Japan's Discomfort Women

How Abe Can Improve Relations with South Korea

South Korean Lee Soon-deok, a so-called comfort woman for Japanese troops during World War II, weeps at a protest, August 8, 2007. Lee Jae-Won / Courtesy Reuters

Japanese Prime Minister Shinzo Abe’s recent electoral victory gave him some degree of a mandate for his economic policies, known as Abenomics. Much less certain is the degree of support for his plans to restart Japan’s nuclear power plants, negotiate the Trans-Pacific Partnership agreement, and push through legislation to enable Japan’s military to exercise the right to collective self-defense. Although progress in these areas could strengthen Japan and help rebuild its standing on the world stage, Abe should not neglect the issue of “comfort women,” which plagues Japan’s relations with South Korea.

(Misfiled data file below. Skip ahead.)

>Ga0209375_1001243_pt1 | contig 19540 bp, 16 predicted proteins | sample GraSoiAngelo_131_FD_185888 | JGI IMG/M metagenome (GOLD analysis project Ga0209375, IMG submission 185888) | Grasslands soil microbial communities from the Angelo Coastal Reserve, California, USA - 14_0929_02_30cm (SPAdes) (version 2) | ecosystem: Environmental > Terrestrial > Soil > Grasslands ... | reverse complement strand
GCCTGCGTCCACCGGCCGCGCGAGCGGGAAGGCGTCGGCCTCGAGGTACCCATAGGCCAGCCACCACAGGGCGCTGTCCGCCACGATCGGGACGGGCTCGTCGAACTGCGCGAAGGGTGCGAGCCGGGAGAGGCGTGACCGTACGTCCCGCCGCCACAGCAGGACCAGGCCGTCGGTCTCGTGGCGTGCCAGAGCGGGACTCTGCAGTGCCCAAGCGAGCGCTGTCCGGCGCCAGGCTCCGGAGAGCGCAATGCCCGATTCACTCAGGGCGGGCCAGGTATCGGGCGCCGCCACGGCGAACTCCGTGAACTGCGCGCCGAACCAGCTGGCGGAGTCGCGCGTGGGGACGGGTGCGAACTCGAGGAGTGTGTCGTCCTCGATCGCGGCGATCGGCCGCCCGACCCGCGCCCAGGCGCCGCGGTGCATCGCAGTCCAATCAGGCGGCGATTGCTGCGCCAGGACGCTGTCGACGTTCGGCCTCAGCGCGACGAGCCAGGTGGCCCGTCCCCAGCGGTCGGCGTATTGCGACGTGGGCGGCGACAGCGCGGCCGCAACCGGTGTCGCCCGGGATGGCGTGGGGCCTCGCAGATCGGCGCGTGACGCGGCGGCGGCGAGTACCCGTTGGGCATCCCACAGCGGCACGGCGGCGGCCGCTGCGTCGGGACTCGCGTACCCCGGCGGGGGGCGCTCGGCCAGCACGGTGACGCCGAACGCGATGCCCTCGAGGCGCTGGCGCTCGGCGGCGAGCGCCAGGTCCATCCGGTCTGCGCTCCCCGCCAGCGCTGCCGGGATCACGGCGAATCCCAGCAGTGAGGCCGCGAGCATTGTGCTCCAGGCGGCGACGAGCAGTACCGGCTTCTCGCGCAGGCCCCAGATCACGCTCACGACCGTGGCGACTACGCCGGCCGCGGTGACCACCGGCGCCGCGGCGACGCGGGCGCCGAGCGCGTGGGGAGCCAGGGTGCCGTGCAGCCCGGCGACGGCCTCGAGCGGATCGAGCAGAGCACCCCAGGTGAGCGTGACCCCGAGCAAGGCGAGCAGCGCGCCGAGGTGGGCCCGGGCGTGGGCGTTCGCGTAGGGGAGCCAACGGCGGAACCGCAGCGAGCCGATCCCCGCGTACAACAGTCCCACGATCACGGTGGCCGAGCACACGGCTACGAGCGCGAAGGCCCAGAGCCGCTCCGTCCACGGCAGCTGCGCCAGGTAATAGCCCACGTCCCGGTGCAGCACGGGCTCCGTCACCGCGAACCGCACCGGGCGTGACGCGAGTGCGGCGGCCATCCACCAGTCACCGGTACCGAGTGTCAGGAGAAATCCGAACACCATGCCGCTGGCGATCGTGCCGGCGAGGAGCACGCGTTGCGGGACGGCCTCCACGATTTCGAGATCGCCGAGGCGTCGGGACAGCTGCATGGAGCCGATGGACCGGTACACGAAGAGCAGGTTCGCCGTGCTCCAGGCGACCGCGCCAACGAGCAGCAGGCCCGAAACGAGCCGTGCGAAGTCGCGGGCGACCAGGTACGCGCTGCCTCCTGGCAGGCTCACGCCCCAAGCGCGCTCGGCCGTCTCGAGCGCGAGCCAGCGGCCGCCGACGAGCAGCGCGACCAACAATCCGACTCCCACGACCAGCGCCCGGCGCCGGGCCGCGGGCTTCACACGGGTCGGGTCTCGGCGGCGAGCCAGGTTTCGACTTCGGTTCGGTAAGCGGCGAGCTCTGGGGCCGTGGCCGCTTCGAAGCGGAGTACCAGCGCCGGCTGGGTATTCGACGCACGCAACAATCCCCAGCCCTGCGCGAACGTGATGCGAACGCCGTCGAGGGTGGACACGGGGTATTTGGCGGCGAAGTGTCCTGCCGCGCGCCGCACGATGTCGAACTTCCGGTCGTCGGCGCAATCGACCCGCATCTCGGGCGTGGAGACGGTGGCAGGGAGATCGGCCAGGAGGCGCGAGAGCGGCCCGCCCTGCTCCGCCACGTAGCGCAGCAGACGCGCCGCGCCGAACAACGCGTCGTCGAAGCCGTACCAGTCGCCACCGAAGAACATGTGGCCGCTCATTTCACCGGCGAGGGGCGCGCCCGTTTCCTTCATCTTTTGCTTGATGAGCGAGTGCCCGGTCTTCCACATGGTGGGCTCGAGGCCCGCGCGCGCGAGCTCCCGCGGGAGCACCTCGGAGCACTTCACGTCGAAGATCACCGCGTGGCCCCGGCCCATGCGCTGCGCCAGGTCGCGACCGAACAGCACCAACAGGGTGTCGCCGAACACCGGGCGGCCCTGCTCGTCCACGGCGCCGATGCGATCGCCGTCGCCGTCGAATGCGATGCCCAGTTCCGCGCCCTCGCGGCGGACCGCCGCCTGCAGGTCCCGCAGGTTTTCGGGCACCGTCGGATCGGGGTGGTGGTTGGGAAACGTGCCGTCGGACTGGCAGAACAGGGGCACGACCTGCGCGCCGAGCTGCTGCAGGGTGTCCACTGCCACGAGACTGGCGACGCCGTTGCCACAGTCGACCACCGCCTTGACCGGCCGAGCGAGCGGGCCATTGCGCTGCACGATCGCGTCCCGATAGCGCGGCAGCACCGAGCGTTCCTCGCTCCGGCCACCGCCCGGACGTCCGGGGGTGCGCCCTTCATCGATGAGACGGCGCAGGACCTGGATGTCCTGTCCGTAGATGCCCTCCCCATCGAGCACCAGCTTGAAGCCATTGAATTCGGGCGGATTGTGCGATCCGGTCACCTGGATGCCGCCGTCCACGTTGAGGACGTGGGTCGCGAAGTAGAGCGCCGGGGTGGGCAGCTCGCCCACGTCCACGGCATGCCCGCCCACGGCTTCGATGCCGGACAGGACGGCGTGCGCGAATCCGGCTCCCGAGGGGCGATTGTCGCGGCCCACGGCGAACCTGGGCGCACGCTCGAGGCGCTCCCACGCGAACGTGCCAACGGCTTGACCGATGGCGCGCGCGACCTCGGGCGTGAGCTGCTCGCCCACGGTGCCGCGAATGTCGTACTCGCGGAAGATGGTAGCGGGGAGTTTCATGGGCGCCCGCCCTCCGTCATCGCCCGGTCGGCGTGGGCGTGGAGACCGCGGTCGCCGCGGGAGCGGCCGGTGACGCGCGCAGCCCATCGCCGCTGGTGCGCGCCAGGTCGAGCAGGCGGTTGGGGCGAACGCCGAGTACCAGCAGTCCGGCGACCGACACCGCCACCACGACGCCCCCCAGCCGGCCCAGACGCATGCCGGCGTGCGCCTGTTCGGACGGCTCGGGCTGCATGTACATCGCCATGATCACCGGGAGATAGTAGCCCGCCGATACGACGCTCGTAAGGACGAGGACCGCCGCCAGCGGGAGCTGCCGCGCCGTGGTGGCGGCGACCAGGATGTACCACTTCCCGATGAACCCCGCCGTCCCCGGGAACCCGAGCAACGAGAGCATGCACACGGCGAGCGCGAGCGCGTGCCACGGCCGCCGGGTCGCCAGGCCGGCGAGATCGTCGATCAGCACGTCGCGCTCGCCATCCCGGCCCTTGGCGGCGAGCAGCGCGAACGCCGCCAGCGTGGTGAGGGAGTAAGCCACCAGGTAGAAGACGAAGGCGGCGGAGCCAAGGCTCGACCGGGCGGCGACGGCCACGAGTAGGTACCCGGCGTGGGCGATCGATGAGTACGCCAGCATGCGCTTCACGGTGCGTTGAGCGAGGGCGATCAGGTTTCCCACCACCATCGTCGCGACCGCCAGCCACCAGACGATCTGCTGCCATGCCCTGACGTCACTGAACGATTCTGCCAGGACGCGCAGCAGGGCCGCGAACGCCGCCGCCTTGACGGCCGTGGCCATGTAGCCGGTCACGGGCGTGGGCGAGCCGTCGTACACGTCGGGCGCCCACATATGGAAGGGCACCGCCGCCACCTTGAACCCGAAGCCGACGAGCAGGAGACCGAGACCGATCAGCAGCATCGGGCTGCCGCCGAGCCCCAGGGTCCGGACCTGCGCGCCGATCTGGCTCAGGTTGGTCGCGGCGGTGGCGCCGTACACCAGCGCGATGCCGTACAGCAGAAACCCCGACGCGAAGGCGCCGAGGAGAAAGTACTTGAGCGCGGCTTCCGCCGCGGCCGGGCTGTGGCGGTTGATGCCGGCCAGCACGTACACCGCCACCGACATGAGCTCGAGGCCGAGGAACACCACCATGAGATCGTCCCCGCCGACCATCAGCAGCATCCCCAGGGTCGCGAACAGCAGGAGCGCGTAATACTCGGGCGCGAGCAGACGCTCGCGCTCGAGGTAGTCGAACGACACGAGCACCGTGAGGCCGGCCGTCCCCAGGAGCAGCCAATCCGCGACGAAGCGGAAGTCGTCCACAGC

The two countries have a complicated history. Japan officially colonized Korea in 1910, but the process that led to it began in the late nineteenth century. In Korea, this period is remembered for its brutality, including Japan’s forced cultural assimilation, conscription of laborers, land seizures, removal of historical artifacts, and recruitment and conscription of

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